For someone in the 20s, this can be a taboo, almost rebelling from being part of social media networks. We even tend to identify ourselves and gauge our self worth on how many likes, friends and re tweets we get. We are at a time in history where vine loops and followers are the most sincere representations of a compliment that we are able to recognize.
Hiding behind the glass menagerie beneath our fingers whole personas have been created. Like most other drugs the initial highs are exhilarating and intoxicating. But as any addiction goes they all seem to find themselves engulfed in a state of depression and isolation. I once found myself there.
I felt like my social media addiction had put me at an ultimatum to bravely delete every single account not just the app or suffer a life of crippling solitude. If you find yourself re-reading the same tweets or compulsively updating your feeds, it is time to pause and have some self-awareness. When you find yourself hypnotized by your phone at a social gathering with live people present, try having some self-awareness.
Also when you find yourself literally cultivating thoughts to fit 140 characters, it is time to have self-awareness. I found myself there but yet in even a deeper and more saddening, in my opinion place. I realized that the things I put pride on when I was a young child no longer seemed of merit. Being kind, curious and outgoing no longer seemed to describe me. Instead I underwent this metamorphosis into a person who handicapped themselves by constantly watching and being involved from a distance.
I became a person who associated themselves on tumblr notes and and likes on Facebook. It was flattering to know that I could share myself with my “friends and followers” and they would praise the things I would say and compliment the pictures I would post and I would camp out for them, keep the app open and watch the orange hearts work like nicotine in my brain.
Addicted to the constant validation, I would revolve my day around things that I believed would earn me a lot of life even if they did not necessarily interest me. And like most people in their 20s, we find ourselves in an abyss of self-identity confusion, but my social media addiction only made this state worse.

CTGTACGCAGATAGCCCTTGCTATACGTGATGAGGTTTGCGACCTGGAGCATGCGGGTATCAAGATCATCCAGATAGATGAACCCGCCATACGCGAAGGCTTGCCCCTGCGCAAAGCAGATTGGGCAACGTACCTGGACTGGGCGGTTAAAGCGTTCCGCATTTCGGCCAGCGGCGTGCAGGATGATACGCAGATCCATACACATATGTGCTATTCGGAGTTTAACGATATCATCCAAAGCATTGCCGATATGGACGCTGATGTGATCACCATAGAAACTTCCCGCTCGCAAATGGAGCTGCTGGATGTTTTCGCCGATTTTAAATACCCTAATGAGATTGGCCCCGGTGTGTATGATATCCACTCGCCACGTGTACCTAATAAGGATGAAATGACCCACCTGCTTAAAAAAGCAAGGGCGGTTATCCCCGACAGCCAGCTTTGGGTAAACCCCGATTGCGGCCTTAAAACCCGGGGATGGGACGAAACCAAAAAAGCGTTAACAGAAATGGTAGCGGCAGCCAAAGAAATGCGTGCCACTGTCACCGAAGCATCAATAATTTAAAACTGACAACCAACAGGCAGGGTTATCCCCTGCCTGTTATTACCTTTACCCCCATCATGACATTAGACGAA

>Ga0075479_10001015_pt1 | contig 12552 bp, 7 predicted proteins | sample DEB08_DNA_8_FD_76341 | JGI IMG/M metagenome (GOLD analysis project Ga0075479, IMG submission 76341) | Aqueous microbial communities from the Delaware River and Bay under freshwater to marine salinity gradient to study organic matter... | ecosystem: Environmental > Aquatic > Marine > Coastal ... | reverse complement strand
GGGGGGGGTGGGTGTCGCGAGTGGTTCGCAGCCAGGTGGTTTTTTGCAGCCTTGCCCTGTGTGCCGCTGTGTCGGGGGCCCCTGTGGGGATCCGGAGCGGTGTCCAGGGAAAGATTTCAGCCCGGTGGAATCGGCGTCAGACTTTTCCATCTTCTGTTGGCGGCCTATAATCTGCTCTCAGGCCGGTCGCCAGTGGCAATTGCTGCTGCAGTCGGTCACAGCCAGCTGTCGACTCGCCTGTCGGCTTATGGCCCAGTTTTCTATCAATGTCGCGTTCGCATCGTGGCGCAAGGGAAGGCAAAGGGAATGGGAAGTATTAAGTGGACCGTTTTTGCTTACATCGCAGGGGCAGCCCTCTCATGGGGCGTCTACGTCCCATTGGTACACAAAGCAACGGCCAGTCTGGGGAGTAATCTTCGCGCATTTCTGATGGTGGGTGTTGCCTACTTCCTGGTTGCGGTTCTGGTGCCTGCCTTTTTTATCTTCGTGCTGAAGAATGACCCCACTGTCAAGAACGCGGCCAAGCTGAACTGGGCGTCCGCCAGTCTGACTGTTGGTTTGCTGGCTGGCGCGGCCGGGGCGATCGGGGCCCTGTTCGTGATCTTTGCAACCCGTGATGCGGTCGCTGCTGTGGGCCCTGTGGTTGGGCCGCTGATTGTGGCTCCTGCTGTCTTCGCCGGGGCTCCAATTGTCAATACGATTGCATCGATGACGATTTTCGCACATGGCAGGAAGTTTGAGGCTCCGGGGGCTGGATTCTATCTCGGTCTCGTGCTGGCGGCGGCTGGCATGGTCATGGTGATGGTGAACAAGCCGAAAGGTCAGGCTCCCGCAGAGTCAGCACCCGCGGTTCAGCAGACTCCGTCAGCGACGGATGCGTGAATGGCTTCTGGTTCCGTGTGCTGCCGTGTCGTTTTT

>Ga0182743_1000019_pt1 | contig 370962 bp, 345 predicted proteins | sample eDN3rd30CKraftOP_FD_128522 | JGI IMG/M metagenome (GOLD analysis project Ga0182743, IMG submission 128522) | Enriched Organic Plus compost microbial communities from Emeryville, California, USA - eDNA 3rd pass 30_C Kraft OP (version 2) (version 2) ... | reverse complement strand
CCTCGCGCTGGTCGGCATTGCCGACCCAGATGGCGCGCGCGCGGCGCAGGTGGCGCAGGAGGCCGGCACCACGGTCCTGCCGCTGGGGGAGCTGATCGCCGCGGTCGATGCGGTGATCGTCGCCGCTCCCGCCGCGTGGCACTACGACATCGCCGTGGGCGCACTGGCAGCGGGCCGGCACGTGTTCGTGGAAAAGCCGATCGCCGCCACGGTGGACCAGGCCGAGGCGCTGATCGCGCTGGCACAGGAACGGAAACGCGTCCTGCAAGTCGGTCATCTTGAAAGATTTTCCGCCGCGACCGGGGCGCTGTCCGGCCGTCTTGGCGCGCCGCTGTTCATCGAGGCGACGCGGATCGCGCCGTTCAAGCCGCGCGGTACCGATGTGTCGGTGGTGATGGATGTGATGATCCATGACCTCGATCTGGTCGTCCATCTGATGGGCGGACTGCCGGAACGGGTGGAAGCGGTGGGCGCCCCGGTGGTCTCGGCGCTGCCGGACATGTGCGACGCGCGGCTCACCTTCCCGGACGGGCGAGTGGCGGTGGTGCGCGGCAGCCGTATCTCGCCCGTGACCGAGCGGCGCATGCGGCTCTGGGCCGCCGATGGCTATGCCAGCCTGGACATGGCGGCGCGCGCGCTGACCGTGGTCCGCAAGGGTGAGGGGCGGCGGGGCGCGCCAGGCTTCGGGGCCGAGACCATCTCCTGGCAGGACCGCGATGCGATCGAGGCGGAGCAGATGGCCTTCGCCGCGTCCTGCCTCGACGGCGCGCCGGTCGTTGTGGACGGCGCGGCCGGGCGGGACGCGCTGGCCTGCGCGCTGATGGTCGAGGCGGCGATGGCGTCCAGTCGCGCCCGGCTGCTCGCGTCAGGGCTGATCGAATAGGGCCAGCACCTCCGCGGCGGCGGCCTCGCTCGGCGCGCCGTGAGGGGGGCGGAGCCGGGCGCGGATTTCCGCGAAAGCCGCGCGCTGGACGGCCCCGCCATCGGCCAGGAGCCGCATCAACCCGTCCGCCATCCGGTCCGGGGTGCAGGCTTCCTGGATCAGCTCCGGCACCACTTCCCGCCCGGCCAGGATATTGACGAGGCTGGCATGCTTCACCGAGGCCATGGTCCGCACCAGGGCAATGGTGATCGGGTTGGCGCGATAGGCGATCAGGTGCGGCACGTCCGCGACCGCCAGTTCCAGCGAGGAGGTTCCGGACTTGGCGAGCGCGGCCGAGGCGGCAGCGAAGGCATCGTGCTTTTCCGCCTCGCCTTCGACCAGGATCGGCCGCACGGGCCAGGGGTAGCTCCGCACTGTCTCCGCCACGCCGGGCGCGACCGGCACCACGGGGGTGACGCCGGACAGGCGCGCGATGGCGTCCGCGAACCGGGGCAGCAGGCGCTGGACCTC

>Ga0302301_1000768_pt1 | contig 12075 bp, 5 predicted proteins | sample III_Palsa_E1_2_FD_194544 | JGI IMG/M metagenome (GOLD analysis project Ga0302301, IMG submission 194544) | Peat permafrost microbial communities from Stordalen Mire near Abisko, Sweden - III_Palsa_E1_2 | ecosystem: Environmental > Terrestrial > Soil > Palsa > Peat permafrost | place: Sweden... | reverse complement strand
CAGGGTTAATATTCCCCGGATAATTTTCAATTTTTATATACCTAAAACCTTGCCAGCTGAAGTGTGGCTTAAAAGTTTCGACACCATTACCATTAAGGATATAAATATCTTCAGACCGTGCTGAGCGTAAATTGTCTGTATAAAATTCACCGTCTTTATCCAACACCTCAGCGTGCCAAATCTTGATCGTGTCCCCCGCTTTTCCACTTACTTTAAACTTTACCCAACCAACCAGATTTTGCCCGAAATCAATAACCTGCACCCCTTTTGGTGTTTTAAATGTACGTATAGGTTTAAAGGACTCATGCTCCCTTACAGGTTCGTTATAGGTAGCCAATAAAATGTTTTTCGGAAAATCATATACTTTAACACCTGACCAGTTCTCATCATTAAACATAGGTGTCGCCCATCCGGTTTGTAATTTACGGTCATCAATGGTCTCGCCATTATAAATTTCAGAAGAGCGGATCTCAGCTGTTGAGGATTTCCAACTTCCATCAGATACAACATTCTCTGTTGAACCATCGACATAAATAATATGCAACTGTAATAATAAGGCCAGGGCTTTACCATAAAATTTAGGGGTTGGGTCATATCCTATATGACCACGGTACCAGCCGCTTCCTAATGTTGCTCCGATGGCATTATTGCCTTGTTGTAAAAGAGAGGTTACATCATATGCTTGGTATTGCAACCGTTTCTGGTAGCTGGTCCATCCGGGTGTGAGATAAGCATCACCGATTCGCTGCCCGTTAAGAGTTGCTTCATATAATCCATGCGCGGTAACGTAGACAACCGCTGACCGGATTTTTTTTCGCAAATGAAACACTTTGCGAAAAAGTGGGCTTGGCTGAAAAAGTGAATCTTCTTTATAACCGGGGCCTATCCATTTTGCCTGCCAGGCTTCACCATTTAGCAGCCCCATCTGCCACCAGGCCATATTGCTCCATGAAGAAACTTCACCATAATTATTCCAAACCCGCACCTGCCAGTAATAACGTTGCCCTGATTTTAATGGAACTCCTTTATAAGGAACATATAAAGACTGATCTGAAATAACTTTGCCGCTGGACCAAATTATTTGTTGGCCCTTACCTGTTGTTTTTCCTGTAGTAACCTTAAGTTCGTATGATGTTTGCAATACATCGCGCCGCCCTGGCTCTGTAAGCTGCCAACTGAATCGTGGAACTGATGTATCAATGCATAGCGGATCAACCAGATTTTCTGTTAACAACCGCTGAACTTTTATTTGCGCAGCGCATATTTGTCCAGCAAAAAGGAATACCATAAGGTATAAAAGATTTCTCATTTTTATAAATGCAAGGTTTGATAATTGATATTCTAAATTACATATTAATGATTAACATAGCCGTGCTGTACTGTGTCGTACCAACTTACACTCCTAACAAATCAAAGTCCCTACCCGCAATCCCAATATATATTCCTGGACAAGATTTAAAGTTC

I felt as if I had an inner war waging between the real me, who wanted to plant a garden and talk with my relatives and the other me was more damaged, insecure, child. There was a part of me that wanted to only do things that awarded them recognition from others. With this inner turmoil in turbulence, I found myself retreating from my friends.
For so long it seemed that my plastic social relationships had been my only connection with others and it seemed as if I had not learned how to be authentic with others. I had had not learned how to be in the moment, to feel confident in a social setting and I found myself facing social anxiety, to an extreme of taking solely online classes so that in every aspect of my life I could hide myself behind a screen.
Knowing the type of person I am, I know that if change must happen for me it must be extreme and abruptly introduced. I made a decision to have more meaningful experiences, to become brave and true to myself without feeling the need to paint an online facade for others. Though only weeks later I found myself far less anxious, sleeping better, feeling the true essence of life and contact with others instead of being distracted by the impulsive to check my notifications. I found myself chasing after meaningful hobbies that add substance to my life and projects that help my security by arriving at a goal.
Am happy that I finally found myself.